Parks 8/10 - Walking barefoot on grass is one of life’s most gorgeous and gratifying experiences when your feet are battered and exhausted, and the surrounding area is a place where it is acceptably comfortable, and societally acceptable, to fully lie down. Often wet, alas.
Benches in Borough, London 6/10 - For some reason, Borough has some of the best benches around. There’s some with plugs, charging ports and cables (so even if you’ve lost your charger, you’re covered), public WiFi, and a friendly Duolingo bird - God only knows why - to keep you company. They’re solar powered, and although they have the dreaded sticking up armrests, they are still comfy, even if not lying down comfy.
Benches in the Mailbox, Birmingham 9/10 - Sculptural and weird, but no armrests or ridges, and the backs are sloped in such a way that you can lounge and recline. Bliss. Extra points for the general aesthetic environment and being inside under cover. Bit niche, but I wept at seeing them.
Libraries 10/10 - Winning combo of books, comfortable seats, and potential for people watching. Libraries at 11am in the morning attract a wonderfully wide range of people.
Oh, and would you look at that, it’s the end of my list!
And that’s a problem. Especially if we scrape back the layers of privilege I have. My mobility issues are slight in comparison to many. I’m white and female-presenting, which tends to incline people towards sympathy and actions like giving up seats for me. Sometimes, I have visual markers of my physical difficulties in the form of my clunky boots, which make it easier to shame people into giving up their seat and justify why I do occasionally sit in areas reserved for people less able to stand. Here’s the big one: I have a place to stay at the end of the day. Because when my feet are aching and I’m tired and my hips and knees are screaming and my legs don’t work, at least I’ll be home, in a bed, with a blanket, in ten minutes, so it’s fairly bearable. But the concept of looking at a bench, stair, wall or bit of floor designed to hurt you if you linger and knowing that there’s nothing significantly more comfortable awaiting you in the near future is one that produces physical horror in me. Public spaces are not designed for everyone, they are designed, usually, for people planning on moving on in the near future. They are designed to drive people away and don’t particularly care about where they are driving people to. That is why I dislike saying ‘defensive architecture’. Defense against who? And for what? Thank God for spikes outside shops which defend us against *(checks notes)* people lying down. Especially people without dependable access to a bed. ‘Hostile’ shifts the blame away from the users to the inanimate objects that are designed not to function for us.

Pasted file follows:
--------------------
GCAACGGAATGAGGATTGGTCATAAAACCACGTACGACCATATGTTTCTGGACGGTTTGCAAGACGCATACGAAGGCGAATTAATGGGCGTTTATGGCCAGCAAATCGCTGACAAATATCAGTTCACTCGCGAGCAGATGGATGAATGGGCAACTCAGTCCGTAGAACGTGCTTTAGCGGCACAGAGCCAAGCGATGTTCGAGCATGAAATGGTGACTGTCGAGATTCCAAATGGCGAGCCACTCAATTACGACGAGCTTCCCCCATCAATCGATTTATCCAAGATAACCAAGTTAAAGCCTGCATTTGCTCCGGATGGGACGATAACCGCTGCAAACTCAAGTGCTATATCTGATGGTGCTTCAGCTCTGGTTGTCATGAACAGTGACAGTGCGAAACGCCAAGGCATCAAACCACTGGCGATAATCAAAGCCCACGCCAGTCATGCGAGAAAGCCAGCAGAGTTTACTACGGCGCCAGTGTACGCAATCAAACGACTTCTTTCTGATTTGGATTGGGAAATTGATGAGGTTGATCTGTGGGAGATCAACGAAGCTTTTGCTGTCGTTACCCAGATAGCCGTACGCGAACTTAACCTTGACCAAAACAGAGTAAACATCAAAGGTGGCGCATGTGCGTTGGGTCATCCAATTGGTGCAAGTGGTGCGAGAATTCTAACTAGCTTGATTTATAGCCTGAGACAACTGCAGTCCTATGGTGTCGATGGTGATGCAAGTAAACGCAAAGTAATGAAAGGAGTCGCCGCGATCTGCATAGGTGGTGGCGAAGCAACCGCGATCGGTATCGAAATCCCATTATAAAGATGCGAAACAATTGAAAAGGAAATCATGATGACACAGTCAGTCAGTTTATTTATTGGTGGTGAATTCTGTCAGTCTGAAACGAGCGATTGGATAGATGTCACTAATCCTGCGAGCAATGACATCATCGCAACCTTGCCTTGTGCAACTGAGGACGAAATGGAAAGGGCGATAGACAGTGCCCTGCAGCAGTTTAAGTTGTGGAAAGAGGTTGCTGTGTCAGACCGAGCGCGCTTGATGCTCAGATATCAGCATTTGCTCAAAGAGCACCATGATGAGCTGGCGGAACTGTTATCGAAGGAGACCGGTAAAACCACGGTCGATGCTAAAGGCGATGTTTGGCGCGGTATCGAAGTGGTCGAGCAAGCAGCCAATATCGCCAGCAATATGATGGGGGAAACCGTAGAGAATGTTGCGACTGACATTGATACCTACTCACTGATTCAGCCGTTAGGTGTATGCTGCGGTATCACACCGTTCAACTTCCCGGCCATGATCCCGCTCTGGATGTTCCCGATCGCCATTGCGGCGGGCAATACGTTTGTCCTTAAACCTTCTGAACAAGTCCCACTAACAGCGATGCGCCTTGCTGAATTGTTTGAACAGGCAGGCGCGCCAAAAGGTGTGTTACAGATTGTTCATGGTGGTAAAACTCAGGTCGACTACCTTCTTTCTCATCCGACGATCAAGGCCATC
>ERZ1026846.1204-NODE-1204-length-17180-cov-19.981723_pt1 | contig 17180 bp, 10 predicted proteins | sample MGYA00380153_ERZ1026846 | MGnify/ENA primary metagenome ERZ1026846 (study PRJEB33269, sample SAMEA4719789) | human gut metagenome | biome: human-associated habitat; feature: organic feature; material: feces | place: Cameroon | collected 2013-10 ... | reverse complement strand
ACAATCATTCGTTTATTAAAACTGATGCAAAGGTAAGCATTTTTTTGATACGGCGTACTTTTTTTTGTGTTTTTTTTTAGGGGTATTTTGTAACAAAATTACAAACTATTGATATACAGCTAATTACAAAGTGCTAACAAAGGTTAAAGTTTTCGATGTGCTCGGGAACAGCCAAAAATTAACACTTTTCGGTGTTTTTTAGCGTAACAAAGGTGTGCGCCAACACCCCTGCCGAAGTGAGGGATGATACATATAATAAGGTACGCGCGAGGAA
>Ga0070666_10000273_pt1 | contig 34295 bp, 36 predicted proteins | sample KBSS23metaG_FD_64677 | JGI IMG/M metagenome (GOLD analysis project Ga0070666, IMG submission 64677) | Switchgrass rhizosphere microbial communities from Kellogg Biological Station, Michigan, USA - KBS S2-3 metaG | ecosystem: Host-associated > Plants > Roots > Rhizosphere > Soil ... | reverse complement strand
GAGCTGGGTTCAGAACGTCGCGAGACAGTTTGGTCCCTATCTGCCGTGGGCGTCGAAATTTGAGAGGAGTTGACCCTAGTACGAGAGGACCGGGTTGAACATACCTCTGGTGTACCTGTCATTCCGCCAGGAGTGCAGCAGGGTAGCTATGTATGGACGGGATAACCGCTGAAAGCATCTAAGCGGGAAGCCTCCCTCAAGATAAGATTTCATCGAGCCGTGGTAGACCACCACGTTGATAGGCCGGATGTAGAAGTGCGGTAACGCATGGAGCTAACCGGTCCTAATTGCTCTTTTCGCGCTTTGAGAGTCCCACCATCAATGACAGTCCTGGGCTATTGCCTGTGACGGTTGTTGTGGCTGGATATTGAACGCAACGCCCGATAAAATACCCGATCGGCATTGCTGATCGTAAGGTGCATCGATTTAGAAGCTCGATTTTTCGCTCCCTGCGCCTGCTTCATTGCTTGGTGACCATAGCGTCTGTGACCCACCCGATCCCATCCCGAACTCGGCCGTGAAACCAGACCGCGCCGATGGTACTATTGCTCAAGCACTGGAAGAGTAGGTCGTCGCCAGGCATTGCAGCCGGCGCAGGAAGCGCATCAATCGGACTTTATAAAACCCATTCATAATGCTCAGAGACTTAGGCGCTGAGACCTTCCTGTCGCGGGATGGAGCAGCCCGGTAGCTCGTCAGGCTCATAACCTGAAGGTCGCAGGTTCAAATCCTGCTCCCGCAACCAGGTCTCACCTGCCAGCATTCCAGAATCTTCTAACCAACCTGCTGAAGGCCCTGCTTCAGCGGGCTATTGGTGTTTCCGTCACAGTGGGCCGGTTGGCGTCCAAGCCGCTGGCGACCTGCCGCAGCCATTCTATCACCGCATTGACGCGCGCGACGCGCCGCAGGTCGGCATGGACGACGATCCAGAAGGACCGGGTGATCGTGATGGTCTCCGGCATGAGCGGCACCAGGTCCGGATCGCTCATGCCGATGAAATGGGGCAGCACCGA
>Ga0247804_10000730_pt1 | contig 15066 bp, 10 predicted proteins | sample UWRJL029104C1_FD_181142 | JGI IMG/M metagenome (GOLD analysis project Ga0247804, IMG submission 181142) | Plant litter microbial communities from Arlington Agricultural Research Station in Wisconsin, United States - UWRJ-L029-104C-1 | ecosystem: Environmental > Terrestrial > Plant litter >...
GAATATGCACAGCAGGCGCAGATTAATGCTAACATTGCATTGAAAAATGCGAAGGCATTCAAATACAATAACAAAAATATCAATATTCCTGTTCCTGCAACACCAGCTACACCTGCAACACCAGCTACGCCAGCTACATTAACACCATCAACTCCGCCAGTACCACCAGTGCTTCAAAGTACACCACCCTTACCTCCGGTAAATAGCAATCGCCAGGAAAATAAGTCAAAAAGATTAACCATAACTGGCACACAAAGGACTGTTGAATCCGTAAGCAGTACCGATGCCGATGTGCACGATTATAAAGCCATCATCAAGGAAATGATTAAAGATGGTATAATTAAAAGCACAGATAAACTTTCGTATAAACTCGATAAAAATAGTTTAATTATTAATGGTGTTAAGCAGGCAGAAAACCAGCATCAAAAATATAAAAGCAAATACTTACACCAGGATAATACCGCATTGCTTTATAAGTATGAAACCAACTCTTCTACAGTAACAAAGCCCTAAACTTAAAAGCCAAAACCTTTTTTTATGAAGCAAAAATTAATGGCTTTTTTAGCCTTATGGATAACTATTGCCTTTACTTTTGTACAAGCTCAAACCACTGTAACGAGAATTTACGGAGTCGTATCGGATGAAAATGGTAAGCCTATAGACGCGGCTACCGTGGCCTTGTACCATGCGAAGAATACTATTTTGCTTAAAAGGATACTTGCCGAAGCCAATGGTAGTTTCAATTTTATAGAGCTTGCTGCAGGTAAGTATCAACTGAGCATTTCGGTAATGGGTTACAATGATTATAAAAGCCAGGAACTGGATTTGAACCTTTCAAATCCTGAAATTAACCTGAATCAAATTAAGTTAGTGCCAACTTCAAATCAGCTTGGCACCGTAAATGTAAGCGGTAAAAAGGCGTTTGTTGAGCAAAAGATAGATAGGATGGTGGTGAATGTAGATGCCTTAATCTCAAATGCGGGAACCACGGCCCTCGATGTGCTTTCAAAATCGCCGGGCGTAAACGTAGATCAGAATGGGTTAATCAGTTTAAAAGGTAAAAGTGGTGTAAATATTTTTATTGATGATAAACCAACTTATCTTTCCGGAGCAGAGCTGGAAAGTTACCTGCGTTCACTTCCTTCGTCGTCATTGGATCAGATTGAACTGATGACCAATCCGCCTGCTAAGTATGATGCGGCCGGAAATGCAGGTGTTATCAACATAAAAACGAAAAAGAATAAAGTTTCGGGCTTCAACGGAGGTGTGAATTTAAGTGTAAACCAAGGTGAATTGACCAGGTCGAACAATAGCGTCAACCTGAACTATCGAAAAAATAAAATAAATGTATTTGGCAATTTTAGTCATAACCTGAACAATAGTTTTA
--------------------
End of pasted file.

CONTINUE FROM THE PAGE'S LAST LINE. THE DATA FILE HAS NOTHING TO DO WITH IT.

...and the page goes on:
Artist Stuart Semple (if you don’t know of him, look him up and learn about his battle with artist Anish Kapoor, and prepare to get more invested in different types of black and pink paints than seems likely) pointed this out a few years ago by creating https://hostiledesign.org/, where you can find resources about hostile design, and get stickers which can be placed on architecture to call it a “design crime”. If you’re interested, this is where you can find a ton of helpful resources to learn more. Even if stickers aren’t your thing, then active awareness is eye-opening. Every time you sit on a bench or use a public space - question the design. If you find the awful lean-to benches around, think about who they are supposed to deter, and who gets hurt. If there is a new set of cycle racks where you’ve noticed homeless people sleeping before, ask yourself whether the actual purpose was to make the space unusable for homeless people, and even if not, consider what that says about how local government prioritises those lacking a convenient place to store their bike over those lacking a convenient place to sleep.